SeaWeb Urges New Action for Coral
SeaWeb's Too Precious to Wear campaign is urging consumers to boycott red and pink coral products following international failure to agree protective measures for the coral species. SeaWeb/Marine Photobank
SeaWeb's Too Precious to Wear campaign is reaffirming its call for consumers not to buy any red and pink corals (Coralliidae) until or unless adequate trade protection measures are in place to prevent their depletion. The call comes in response to the decision by the Convention on International Trade in Endangered Species (CITES) not to grant protection to red and pink corals at its meeting in Doha, Qatar, in March, despite overwhelming scientific evidence that international trade is impacting their numbers. For example, in the past 15 years, landings of pink and red coral in the Pacific have plummeted from between 100 and 400 tons a year to just five, despite continued demand.
Sweden (on behalf of the European Union) and the United States proposed that red and pink corals be listed on Appendix II of CITES, a move that would not have banned trade in these species but would have ensured that that trade was subject to strict monitoring and regulation. Although a plurality of votes supported the proposal, it did not secure the two-thirds majority necessary for passage.
Kristian Teleki, vice president for Science Initiatives at SeaWeb, told Ocean Update that, “We are urging people not to buy red and pick corals because there is no guarantee they have been sustainably harvested.” Pink and red corals are used primarily in jewelry and decorative items; necklaces made from the smoothed and polished skeletons of red or pink corals can fetch up to US$25,000.
“Corals are the building blocks of many ocean ecosystems, and the science is clear: They are at great risk,” said Dawn Martin, president of SeaWeb. “And now, since action was not taken at CITES, red and pink coral populations will continue to decline at an alarming rate unless conscientious consumers and jewelers allow these species to recover.”
The vote marked the second consecutive occasion on which CITES has failed to protect red and pink corals. At its previous meeting, in the Netherlands in 2007, CITES members initially voted to place these species on Appendix II but then overturned that decision in a secret ballot—the first time in CITES’ history that a decision to give species this level of trade protection had been so reversed. (The second occasion took place at the most recent meeting, when a decision to place the porbeagle shark on Appendix II was overturned). Given CITES’ successive failures to protect corals, Teleki said, SeaWeb and others “will continue our efforts to move markets and domestic legislation to monitor and regulate the pink and red coral import and trade.”
For Further Information: Full information on SeaWeb's Too Precious to Wear campaign is available at www.tooprecioustowear.org. The campaign’s post-CITES press release, and links to other CITES-related material, including SeaWeb’s blog from the meeting, can be found at http://www.seaweb.org/markets/cites.php.
Sea Level Rise Will Claim Island States
The Maldives, possibly the planet's lowest-lying country, has an average elevation just one meter above sea level. Its 1,192 coral islands are threatened by sea level rise caused by climate change.NASA/GSFC/METI/ERSDAC/JAROS and U.S./Japan ASTER Science Team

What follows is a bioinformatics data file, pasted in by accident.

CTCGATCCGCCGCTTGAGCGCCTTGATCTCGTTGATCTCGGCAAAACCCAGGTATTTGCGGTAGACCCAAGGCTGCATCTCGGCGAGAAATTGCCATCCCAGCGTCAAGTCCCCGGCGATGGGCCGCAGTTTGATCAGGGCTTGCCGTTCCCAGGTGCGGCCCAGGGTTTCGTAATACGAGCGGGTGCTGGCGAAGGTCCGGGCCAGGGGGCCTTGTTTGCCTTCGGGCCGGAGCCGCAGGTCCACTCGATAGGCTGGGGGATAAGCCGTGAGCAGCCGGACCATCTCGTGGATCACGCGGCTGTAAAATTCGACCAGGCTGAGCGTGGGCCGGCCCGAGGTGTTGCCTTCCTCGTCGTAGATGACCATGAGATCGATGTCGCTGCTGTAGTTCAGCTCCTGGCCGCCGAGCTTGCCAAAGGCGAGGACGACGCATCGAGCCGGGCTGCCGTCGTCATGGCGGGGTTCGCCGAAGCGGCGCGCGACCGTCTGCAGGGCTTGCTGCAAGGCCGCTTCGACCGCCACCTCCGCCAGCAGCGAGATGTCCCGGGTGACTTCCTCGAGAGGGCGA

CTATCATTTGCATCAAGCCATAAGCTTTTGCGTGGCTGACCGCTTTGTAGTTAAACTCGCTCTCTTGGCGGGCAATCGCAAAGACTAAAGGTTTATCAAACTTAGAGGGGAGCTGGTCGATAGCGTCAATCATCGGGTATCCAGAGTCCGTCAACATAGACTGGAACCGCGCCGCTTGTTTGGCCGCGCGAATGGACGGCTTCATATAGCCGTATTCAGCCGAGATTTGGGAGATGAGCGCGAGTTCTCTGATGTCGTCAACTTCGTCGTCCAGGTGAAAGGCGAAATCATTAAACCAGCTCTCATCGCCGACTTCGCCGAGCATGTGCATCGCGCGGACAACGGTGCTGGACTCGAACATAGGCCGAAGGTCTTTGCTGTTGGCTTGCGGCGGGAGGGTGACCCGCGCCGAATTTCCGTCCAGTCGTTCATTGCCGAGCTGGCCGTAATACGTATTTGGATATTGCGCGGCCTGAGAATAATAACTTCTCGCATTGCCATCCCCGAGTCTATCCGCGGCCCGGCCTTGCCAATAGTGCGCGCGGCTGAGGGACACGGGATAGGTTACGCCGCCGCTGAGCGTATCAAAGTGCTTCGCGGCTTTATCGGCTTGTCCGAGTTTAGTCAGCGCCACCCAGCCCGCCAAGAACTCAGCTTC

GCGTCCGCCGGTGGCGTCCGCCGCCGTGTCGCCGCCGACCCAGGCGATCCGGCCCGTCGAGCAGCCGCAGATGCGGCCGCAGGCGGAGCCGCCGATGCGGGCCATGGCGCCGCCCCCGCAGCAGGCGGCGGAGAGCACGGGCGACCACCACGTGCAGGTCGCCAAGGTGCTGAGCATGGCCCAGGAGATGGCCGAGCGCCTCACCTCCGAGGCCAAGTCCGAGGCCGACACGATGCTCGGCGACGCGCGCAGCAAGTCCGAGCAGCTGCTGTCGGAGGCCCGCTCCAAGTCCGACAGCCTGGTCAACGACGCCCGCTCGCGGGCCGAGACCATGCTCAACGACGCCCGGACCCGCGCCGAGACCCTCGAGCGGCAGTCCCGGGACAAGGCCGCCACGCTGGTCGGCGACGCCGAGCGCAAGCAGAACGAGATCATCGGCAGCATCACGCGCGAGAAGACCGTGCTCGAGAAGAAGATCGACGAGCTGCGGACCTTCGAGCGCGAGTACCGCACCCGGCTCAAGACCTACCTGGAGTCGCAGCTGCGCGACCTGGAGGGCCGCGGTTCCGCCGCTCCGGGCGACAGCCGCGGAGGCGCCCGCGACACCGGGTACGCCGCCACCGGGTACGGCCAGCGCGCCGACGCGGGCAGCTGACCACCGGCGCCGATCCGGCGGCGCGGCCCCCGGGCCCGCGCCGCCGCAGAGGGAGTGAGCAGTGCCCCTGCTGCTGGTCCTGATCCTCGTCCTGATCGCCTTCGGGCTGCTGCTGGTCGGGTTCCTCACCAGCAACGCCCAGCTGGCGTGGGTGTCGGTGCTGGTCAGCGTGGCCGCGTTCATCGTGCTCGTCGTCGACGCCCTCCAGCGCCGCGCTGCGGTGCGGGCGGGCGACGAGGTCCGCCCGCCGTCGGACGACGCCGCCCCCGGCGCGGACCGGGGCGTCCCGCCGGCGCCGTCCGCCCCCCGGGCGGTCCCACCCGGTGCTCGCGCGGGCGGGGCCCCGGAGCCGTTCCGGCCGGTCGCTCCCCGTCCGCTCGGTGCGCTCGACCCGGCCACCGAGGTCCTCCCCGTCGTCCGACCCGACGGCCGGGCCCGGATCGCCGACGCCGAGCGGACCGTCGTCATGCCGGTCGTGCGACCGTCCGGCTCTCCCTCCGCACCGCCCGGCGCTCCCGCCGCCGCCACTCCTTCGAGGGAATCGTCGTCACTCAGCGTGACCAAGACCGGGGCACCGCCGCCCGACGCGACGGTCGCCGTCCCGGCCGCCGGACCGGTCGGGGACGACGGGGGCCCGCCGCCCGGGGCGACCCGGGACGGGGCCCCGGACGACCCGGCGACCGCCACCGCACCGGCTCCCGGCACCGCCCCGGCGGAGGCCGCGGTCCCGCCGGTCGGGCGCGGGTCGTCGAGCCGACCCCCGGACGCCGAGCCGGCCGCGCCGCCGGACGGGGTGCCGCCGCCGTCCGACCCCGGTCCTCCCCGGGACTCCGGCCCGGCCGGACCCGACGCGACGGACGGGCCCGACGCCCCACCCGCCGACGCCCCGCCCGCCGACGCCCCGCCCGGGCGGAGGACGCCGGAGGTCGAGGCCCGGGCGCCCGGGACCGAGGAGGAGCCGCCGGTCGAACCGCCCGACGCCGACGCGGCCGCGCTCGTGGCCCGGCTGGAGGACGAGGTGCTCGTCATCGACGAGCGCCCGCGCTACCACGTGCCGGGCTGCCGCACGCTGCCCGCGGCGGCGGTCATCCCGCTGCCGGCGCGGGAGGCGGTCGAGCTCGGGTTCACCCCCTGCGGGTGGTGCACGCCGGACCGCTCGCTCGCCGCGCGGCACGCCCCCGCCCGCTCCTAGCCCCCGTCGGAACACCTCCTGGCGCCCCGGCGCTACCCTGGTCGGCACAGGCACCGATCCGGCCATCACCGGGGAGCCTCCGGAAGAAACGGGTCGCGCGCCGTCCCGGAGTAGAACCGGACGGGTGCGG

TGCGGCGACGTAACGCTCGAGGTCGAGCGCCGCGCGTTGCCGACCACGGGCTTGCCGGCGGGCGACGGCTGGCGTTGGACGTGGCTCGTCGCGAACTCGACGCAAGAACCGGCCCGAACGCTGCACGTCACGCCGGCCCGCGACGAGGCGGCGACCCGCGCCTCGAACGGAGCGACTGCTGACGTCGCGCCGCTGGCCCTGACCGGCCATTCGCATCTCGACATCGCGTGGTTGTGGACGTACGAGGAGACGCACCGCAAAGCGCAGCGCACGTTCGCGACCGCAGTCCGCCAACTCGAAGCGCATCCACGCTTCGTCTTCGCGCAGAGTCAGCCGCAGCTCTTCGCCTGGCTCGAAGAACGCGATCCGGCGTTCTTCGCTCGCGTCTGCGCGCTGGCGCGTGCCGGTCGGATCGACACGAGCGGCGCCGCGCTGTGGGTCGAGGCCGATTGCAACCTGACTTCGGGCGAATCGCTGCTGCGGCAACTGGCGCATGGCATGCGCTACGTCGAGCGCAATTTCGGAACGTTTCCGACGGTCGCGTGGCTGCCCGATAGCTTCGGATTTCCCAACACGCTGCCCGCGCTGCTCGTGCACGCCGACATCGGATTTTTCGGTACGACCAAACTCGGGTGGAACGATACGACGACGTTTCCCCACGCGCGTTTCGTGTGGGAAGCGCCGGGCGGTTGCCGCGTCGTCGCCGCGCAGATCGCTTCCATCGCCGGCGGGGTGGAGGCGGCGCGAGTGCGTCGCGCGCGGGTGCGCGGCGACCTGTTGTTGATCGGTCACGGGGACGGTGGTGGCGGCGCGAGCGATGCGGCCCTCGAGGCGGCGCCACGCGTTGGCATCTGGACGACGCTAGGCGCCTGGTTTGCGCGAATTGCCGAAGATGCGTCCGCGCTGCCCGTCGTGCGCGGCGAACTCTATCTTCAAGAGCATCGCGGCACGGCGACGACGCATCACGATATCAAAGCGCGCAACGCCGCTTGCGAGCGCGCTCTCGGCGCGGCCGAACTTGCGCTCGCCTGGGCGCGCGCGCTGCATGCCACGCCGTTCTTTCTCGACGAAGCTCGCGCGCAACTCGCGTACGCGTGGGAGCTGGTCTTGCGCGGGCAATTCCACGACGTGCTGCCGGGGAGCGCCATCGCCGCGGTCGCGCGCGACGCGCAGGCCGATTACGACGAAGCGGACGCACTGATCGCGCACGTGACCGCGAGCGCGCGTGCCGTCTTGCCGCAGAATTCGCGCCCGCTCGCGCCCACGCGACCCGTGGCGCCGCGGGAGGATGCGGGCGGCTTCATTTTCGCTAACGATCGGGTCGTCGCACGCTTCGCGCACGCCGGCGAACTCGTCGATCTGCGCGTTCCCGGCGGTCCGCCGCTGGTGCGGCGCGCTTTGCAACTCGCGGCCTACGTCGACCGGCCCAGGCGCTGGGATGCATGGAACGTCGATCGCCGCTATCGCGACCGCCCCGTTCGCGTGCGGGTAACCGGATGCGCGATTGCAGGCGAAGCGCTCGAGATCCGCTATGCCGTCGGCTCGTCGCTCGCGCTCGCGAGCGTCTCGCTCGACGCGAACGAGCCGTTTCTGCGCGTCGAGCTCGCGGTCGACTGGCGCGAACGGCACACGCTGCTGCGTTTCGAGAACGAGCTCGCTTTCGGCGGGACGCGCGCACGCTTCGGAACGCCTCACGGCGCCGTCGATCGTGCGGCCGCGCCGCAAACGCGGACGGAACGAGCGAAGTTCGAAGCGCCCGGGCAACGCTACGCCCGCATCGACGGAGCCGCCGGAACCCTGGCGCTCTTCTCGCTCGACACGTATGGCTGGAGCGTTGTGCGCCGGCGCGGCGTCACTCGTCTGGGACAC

Several island states will likely physically disappear during the coming century, a phenomenon that “has not previously been seen in modern history,” notes a recent paper in the journal Ocean and Coastal Management. The paper's authors, Lilian Yamamoto of Kanagawa University and Miguel Esteban of Kyoto University, note that, although “many nations have come and gone,” such changes have been to political realignment rather than physical elimination. That fate, they say, awaits countries built on low-lying atolls—such as Kiribati, Tuvalu and the Marshall Islands in the Pacific and the Maldives in the Indian Ocean—as a result of sea-level rise.
Satellite observations suggest that average sea level is increasing by 3 millimeters a year. Models predict that, by the end of the 21st century, the Maldives, for example, may experience a sea level rise of 20 inches (50 centimeters). Increased sea levels could flood these atolls, rising saltwater tables could destroy deep-rooted food crops, while a combination of increasing temperatures and ocean acidification could kill the coral reefs that form these islands.
The principal concerns raised by that prospect are the environmental consequences and the immense social upheaval, including the sociological and psychological devastation of literally losing one's country. But Yamamoto and Esteban also address a legal issue. If a country disappears physically, does its sovereignty necessarily disappear with it? If so, at what point does that occur: once there is no functioning government, when it can no longer sustain a population, or not until it has completely disappeared beneath the waves? Would it be possible for, say, Tuvalu to maintain a government-in-exile?
The question, the authors argue, is not strictly academic. They write that it is not inconceivable that, at some point in the future, such atolls could reemerge if nations take mitigating measures—specifically, if global greenhouse gases are significantly reduced to a point where average global temperatures decline and sea levels begin to fall. Should that happen, they conclude, then the descendants of those who were forced to abandon their countries could reclaim the land that was once their ancestors'.